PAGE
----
- Marcy Little
Soup is the original comfort food, the aromatic aphrodisiac that draws everyone into the kitchen. It can heal you of all that ails you. But when I'm doing the cooking, I keep adding more fresh vegetables, more tender beef or chicken, another bottle of expensive dark beer, plus whatever else begs to be included. So once again, I fail to make soup. When all is robustly simmered together, it inevitably becomes stew. Also four letters in length, but heavier in the spelling somehow, and definitely heartier in the eating. Delicious any way you spell it.
- Martha Blue Waters
I cut one leek and sauté it as I was once a hippie. Cut carrots the way my first husband did with a Zen knife. Add parsnips because my daughter is grown and a turnip because my second husband works for a farmer’s market. Potatoes for my Yiddish speaking grandparents. A bullion cube because we once made soup in a writing class—surprisingly delicious—a French student had secretly slipped in bullion. Bring to a boil, cover and simmer. Yellow leaves on the apricot tree fall, frost on the windshield, I bring in the last basil plant, and you return to me.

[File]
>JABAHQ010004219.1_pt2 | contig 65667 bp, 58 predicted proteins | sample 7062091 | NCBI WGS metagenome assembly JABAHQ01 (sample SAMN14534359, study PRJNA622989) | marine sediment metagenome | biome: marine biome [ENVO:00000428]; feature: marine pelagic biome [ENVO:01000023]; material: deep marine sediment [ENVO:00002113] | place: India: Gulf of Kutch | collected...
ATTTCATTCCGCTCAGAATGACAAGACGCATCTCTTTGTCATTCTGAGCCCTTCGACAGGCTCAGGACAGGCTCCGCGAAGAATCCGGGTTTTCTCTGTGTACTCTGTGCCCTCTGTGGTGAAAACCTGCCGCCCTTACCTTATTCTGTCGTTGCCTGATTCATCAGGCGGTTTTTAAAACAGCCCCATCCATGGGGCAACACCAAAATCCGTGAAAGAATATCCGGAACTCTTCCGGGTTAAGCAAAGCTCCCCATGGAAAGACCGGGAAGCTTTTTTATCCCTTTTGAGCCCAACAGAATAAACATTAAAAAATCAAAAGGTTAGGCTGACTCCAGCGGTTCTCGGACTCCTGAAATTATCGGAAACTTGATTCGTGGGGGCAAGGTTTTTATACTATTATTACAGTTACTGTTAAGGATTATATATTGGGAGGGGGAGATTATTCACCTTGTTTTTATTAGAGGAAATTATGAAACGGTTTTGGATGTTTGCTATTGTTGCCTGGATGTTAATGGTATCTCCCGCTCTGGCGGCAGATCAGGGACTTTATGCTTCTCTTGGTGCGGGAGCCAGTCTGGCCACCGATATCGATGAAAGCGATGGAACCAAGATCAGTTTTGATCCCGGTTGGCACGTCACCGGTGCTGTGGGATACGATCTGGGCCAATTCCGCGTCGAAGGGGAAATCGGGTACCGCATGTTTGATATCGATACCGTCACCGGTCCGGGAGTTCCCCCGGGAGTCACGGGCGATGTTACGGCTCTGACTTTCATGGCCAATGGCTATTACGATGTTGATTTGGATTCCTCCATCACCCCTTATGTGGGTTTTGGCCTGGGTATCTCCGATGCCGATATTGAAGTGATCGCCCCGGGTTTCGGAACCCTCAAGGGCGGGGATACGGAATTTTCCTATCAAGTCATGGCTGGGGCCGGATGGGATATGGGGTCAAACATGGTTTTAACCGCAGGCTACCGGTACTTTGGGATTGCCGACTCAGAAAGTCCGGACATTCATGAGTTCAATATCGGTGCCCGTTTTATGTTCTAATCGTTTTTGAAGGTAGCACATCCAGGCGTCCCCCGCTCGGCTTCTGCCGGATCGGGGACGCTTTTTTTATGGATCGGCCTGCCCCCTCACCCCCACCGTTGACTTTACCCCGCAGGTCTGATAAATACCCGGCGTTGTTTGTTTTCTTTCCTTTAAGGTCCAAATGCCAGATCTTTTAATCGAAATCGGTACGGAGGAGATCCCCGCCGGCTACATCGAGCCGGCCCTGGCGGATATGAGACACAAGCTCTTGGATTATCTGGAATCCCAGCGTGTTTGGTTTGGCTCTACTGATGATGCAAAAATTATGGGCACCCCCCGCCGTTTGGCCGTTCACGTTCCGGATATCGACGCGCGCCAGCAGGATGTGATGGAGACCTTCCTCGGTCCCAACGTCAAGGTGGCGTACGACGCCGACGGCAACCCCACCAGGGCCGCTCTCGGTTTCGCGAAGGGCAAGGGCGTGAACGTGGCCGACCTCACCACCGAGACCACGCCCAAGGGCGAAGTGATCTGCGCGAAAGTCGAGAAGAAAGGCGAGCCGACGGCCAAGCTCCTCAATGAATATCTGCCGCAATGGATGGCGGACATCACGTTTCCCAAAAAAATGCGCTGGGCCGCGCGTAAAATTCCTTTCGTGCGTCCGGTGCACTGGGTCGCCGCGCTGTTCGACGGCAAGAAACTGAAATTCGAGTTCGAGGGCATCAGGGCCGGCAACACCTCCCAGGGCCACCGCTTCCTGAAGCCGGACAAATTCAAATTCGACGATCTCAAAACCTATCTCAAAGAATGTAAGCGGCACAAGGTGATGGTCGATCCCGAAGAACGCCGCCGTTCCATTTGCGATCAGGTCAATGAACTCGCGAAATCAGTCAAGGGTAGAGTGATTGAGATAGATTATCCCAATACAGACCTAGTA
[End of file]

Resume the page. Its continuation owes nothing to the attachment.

- Miriam Sagan
A towering mentor, ill several years, succumbs. His tiny selfless wife adjusts slowly. She begins to shrink, mind much faster than body. I remember her having treated my grief thirty years earlier by wordless doorstep gifts of soup & bread. I start making soups. The sliver of brain now remaining to her says only, Oh! those soups!
- Nancy Gabriel
It rained all day today. Out in the rain I got soaked to the bone. Came into the house and thought about a cup of tea. But, finally, it was a simple Vegetable Broth that warmed my soul. Focusing all my attention on the breath escaping my bowl, I see. It's very Zen.
- Pat Geyer
Vegetable beef soup like Mom’s. It’s part of me, it’s Ohio, it’s Irish. I usually make six quarts, a lot — it’s frugal, reliable and comforting, but not very exciting. But one January day, I thought I’d cool it on my snow-covered deck. Got the soup to the closed back door, set it down — where the pot blackened a perfect circle into my green carpet. Might have been a lesson there — lefty loosey, righty tighty, think twice, measure once, one of those. But I just bought a doormat to cover the charred imprint, happy to be a multi-tasker, the first in my crowd to burn her carpet making soup.